• Have you been recognized with any accomplishments in your academic career? Were you involved in any sports, clubs or teams?
  • Do you actively volunteer with a not-for-profit that you’re passionate about?
  • What hobbies or activities do you like to do in your non-working hours?

Getting started with the basics

As new graduates, Hughes explains, it is important to recognize that you have more skills and experience than you may think. Taking time to really dig into your past, maybe with the help of someone who knows you well, can be incredibly helpful.

The three key areas that you must focus on when building your profile are:

  1. Profile Picture – Your headshot should be clear, well-lit, and against a plain background. No candid shots or graduation photos.
  2. Headline – This 220-character headline is your first chance to introduce yourself, and why you are on LinkedIn.
  3. Summary – Written in the first person, use this space to talk about your skills, interests, and motivations. Always include an invitation to connect with you and include your email.

Here is an example of a headline to consider:

Business Commerce Graduate from Carleton University. Passionate about obtaining an opportunity in the financial services industry.

Your network is your net worth

Networking, much like public speaking, is something many people can’t stand. Being surrounded by strangers, awkward introductions and attempting to make small talk are just a few of the common complaints. But building your professional network is critically important to building a career.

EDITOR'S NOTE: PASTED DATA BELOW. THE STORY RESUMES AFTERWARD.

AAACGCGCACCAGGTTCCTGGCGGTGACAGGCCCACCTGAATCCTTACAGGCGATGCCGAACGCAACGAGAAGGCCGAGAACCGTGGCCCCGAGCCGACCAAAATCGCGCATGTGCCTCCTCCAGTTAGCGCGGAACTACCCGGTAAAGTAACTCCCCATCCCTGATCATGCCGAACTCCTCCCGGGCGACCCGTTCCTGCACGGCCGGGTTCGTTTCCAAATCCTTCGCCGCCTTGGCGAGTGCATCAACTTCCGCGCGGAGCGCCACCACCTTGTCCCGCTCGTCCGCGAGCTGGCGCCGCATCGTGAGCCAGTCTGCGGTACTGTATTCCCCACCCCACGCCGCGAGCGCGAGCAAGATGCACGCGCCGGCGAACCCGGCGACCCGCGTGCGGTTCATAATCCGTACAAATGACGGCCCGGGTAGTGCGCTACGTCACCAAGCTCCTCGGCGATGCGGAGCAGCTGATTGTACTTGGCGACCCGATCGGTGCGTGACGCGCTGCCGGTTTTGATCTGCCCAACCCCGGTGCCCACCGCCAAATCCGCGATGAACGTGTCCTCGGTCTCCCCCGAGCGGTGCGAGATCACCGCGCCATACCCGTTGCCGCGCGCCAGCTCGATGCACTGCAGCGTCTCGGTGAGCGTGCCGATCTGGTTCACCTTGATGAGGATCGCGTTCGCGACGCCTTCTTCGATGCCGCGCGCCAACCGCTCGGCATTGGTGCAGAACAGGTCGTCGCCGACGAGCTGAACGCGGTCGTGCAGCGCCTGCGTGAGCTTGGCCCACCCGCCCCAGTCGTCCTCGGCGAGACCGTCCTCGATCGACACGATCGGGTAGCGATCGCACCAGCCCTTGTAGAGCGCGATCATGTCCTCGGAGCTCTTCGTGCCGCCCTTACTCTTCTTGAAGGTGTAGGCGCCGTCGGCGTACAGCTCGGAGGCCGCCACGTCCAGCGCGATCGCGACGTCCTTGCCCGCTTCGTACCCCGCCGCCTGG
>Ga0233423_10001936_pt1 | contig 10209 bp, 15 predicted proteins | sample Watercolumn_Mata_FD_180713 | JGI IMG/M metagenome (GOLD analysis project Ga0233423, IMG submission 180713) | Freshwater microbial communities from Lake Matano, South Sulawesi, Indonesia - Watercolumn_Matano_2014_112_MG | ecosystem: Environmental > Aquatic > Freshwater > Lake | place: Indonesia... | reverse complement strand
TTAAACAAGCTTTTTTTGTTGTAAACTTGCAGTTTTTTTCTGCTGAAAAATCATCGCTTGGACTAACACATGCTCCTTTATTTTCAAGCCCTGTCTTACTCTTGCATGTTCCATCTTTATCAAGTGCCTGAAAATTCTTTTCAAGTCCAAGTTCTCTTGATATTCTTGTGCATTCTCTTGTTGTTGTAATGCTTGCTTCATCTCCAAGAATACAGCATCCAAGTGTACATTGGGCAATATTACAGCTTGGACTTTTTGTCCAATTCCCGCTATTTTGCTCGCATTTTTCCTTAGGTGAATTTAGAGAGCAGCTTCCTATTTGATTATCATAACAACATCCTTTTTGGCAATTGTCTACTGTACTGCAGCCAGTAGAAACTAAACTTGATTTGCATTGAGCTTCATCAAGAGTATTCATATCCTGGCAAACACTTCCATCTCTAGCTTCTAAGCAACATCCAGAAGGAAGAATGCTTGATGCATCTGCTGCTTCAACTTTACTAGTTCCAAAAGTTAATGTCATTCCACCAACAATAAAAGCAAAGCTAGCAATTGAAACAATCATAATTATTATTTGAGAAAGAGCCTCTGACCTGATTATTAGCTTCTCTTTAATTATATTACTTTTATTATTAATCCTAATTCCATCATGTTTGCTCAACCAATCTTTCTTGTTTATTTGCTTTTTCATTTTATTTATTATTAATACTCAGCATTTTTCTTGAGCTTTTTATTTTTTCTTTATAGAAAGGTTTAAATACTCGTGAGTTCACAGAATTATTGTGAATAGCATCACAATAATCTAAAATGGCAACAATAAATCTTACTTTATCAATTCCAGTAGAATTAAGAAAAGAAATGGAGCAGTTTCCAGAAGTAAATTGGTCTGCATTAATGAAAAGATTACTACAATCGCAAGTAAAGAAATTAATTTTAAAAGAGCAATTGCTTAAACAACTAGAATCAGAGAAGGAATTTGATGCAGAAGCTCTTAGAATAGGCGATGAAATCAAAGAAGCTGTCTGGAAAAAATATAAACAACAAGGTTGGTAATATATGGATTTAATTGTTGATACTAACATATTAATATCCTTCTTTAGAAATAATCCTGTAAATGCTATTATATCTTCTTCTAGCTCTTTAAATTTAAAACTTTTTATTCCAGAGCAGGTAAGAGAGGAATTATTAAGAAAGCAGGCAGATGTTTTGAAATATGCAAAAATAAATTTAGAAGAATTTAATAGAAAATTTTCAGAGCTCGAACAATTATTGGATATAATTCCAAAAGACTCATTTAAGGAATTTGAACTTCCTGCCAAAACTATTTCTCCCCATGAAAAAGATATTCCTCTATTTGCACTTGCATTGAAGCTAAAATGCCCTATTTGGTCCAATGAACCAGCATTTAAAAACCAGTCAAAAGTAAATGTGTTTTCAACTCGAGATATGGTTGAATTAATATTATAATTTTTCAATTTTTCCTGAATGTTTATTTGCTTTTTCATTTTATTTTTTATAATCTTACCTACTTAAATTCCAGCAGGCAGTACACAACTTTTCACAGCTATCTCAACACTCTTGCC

If you are regularly engaging on social media, you have likely already built a personal network on platforms such as Instagram, SnapChat or TikTok. Every time you post, like, share or comment, you my friend, are networking.

Start those you know

To kickstart your network, be sure to invite your professors, fellow students, advisors or mentors. From there, start researching and following industries and businesses you are interested in working for, people whose work you admire and profiles who inspire you.

Once you are set up, make a point of visiting the site at least a few times each week. Like posts, share, and consider sharing your own posts, remembering that your target audience is potential employers.

Build your brand over time.

There are a lot of things to focus on when approaching job hunting, and it’s possible that the thought of building an entirely new social media profile feels daunting. Just remember, that your LinkedIn profile, just like your career, is going to be a work in progress.

Hughes offers this last bit of reassurance, and advice to newbies on the platform.

“Focus on building your LinkedIn profile over time. You want to make sure you make a strong first impression with your photo, your headline and your summary, and add other elements as you go.”

For more information and support around preparing for your work life after graduation, be sure to connect to your school’s career center.